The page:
ISI 2010-14. Aloe lateritia Engler var. lateritia

This variable and widespread species of tropical Africa has fairly open rosettes, usually solitary but occasionally clumping. The 16 to 20 leaves are green with scattered white spots that may be confluent and “H”-shaped or assembled into transverse bands. Like many members of the A. saponaria group, the leaf-tips tend to dry and curl naturally and so is not a cause for alarm or reason to start watering excessively. Also, the flowers of this group have a prominent globular swelling at the base of the flower tube. In A. lateritia the flowers are various shades of red-orange and are arranged in subcapitate or subcylindric racemes in branched panicles up to a meter or more tall. We offer robust seedlings from controlled pollination of plants collected Dec 20, 2003, by Mary Wilkins and Anthon Ellert (WE 1327) north of the village of Mwatate, on the road between Voi and Maktau, south of Tsavo National Park West in Kenya. At the time the area was being encroached upon by expanding clearing of the land for development. Ellert reports that plants tolerate full sun and are repeat bloomers in his garden in Tucson, AZ, flowering about April and again in October or November. HBG 93168, $6.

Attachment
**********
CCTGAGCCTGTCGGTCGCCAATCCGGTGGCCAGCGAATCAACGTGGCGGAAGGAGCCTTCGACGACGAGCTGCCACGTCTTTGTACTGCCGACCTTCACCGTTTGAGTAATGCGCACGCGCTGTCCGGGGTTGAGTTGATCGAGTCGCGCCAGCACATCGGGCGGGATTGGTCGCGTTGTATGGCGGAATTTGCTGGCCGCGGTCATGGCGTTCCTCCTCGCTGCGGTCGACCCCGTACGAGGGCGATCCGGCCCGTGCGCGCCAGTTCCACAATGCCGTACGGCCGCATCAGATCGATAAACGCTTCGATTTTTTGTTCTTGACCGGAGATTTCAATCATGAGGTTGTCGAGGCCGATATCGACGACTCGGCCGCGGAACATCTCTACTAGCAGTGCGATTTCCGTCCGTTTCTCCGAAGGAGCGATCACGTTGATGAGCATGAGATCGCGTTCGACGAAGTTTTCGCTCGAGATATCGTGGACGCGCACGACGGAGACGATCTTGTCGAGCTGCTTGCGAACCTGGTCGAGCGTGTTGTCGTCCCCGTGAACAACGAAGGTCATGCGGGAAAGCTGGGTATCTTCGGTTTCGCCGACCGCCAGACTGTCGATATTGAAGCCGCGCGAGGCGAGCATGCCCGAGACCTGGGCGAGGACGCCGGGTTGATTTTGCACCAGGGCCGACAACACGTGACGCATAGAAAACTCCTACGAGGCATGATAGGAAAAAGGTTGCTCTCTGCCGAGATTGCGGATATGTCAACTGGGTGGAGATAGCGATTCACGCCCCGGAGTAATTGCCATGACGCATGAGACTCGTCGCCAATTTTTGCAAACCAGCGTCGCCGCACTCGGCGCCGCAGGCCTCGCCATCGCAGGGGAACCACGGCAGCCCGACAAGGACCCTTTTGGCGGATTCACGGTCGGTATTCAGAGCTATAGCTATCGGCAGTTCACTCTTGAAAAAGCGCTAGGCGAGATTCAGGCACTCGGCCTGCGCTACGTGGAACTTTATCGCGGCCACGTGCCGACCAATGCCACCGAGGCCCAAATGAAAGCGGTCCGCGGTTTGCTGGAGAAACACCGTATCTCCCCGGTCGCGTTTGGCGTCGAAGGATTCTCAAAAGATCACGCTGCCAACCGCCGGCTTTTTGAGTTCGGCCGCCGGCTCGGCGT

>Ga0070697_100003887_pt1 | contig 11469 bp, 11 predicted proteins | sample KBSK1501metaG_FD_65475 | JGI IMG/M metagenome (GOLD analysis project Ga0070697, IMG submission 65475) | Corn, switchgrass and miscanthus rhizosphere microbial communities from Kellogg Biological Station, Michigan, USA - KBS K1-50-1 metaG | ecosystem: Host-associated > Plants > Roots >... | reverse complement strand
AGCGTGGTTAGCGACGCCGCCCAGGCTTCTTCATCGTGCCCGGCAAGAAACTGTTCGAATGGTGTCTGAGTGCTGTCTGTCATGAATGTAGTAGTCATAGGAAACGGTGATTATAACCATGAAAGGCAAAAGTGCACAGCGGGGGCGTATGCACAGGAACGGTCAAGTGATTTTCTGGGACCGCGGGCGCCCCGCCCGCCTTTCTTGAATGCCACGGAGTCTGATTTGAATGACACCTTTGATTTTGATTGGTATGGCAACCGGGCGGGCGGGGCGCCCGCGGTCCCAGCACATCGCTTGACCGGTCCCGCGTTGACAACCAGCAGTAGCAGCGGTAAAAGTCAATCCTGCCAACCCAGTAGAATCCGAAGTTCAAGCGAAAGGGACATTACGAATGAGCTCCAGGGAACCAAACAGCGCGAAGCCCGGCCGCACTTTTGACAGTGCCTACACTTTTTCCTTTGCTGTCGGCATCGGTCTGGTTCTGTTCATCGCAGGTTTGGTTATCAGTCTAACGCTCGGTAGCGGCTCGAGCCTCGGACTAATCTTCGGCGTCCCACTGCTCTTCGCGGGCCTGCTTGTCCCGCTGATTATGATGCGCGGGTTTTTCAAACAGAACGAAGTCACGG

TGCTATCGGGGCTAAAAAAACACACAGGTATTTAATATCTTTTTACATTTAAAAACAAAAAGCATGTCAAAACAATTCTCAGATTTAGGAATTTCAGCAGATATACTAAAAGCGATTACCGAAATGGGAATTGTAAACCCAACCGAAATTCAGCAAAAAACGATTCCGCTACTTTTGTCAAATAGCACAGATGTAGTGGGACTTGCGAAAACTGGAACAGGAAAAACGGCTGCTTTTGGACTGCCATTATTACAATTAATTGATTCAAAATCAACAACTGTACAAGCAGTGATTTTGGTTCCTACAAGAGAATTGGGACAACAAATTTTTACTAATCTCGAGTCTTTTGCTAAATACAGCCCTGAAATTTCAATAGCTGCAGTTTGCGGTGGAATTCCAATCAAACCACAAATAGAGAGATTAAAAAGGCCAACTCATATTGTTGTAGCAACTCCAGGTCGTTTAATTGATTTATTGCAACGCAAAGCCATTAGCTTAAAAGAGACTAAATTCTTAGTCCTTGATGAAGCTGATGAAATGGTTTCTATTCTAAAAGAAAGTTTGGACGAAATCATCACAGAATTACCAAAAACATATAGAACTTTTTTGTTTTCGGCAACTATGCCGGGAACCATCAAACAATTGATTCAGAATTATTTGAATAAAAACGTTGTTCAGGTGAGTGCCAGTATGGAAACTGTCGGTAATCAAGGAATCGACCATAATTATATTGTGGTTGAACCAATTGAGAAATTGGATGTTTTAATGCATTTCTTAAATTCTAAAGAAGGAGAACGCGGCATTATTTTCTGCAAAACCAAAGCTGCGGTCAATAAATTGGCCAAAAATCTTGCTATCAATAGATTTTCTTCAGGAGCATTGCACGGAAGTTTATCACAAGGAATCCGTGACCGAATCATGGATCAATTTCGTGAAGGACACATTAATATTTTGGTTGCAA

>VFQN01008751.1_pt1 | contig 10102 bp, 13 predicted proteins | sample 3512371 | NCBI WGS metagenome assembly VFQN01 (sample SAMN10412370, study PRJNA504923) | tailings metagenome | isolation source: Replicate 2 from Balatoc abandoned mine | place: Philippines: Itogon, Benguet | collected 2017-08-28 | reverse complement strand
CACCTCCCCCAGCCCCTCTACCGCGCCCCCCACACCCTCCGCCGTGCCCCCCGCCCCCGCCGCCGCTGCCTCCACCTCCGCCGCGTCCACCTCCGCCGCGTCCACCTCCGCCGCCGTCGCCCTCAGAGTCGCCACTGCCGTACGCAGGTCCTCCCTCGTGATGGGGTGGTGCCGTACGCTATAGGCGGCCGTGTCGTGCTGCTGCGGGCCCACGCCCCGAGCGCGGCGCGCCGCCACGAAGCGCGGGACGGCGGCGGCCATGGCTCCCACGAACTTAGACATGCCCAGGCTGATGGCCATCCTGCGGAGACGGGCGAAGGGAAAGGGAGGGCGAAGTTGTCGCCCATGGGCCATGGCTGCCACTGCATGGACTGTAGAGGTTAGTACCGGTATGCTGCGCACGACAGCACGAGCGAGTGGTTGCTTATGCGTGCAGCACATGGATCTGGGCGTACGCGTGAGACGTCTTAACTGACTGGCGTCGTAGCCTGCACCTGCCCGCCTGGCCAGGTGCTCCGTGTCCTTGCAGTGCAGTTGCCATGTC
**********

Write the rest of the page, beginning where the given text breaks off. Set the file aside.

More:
Photo © 2010 by Anthon Ellert. Images may not be used elsewhere without permission.

Published in the Cactus and Succulent Journal, Vol. 82 (2), March - April, 2010